Reminder: March 17 is the deadline for 4S

As a reminder, the deadline for submitting abstracts to 4S this year is quickly approaching. As a break with years past, the leadership at 4S is getting a little bit stricter with each passing year so that submitting abstracts to session organizers informally is no longer been seen as an acceptable practice, and, instead, leadership would like all abstracts to flow through the formal system.

Annual Meeting of the Society for Social Studies of Science (4S)

Just a quick reminder: Only two weeks remain to submit paper and session proposals for the 4S Annual Meeting in San Diego. Deadline is March 17. Visit the meeting home page to begin. http://www.4sonline.org/meeting

October 9 – 12, 2013 — San Diego, California, Town and Country Resort and Convention Center. Meeting home page: http://www.4sonline.org/meeting

Jan-Hendrik and I (Nicholas Rowland) have organized Open Session 43, which we anticipate will host, with luck, two or three panels of presenters. Per usual, we are in pursuit of the infrastructure of the state in its multitudinous forms and incantations.

See our session proposal below:

43. State Multiplicity, Performativity and Materiality: Current STS Research on State and Stateness
Jan-Hendrik Passoth; Nicholas J. Rowland
Currently, science and technology studies is rich with opportunity to conceptualize the state and comment on its consequences for global living. While long under the conceptual jurisdiction of traditional political science, political sociology, and political history, scholars in science and technology studies have, with their own concepts and style, taken to rethinking the state and, with renewed nuance, capture its many and multiple influences in our (decidedly) material world. Similar to the move made by scholars in the social studies of finance, when they showed us how to rethink economic sociology, recent work on the machinery and infrastructure of governing is growing in significance. We see large empirical studies of water infrastructure in India, Columbia, and US states such as California, research on public transportation systems and global logistics, work about census creation and population data gathering as well as growing and genuine theoretical contributions to state theory and theories of stateness have all been published in recent years.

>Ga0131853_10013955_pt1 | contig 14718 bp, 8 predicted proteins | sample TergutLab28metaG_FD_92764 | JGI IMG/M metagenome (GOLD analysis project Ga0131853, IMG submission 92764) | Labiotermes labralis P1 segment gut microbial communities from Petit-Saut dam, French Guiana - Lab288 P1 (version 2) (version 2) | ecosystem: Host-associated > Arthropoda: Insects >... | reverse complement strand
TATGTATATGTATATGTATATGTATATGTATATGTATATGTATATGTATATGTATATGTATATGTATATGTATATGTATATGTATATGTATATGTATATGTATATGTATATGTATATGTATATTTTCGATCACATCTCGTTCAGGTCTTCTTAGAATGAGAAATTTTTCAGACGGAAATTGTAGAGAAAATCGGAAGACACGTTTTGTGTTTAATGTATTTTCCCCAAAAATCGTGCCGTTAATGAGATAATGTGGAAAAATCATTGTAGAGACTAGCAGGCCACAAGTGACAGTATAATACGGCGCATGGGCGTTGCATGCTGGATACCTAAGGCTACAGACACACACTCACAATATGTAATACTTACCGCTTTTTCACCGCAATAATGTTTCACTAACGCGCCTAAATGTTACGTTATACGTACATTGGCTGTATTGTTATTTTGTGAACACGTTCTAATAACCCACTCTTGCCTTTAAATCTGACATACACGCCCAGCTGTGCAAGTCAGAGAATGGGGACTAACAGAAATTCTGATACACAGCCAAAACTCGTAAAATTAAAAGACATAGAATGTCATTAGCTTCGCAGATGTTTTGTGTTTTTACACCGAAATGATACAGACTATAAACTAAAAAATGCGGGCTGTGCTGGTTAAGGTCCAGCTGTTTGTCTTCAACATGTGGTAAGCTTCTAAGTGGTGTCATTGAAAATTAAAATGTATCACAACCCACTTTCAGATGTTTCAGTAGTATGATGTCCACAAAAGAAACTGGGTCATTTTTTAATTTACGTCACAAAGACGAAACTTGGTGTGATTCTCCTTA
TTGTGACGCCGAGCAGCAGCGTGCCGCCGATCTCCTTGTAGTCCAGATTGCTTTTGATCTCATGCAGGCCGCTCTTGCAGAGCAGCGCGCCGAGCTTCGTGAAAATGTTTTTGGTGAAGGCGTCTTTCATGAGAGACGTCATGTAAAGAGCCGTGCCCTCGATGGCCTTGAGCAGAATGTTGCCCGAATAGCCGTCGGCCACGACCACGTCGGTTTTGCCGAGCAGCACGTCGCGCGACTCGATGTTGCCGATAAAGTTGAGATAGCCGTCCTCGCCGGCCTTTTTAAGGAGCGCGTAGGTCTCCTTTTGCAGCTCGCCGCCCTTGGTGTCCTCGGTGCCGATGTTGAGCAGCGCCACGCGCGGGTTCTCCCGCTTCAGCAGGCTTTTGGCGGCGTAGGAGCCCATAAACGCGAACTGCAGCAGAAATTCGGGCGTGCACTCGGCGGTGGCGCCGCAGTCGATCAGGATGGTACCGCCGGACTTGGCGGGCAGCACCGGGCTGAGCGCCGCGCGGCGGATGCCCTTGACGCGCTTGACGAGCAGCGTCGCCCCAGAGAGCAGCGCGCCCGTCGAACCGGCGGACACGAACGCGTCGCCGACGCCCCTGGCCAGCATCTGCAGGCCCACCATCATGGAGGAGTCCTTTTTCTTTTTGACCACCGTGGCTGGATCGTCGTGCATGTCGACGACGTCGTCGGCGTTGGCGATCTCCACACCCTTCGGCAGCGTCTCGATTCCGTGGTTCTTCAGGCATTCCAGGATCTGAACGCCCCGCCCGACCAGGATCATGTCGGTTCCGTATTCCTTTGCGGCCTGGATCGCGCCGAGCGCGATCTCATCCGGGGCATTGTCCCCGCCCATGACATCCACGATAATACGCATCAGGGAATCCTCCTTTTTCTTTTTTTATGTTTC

The upshot: Conceptual lens such as multiplicity, performativity, and materiality, which are central to contemporary science and technology studies, provide one such direction toward an explicitly science and technology studies perspective on the state. We believe that this line of thinking, if properly developed in-house by science and technology studies scholars, has the potential to produce discourse-changing research even among our friends in traditional political science, sociology, and history. This open panel will consist of two or three sessions. We invite empirical and theoretical contributions on a wide variety of topics, regions, and theoretical approaches. We encourage work-in-progress as well as more mature projects to the session. We especially invite papers on the multiple ontologies of political entities such as states, the performativity of social and political theory, and the materialities of governing modern states and their environs.

Please consider submitting to our session or writing us to inquire about whether or not your work would fit into the session’s framework.

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This entry was posted in Events, STS, The State Multiple, Uncategorized by Nicholas. Bookmark the permalink.

About Nicholas

Associate Professor of Sociology, Environmental Studies, and Science and Technology Studies at Penn State, Nicholas mainly writes about understanding the scientific study of states and, thus, it is namely about state theory. Given his training in sociology and STS, he takes a decidedly STS-oriented approach to state theory and issues of governance.

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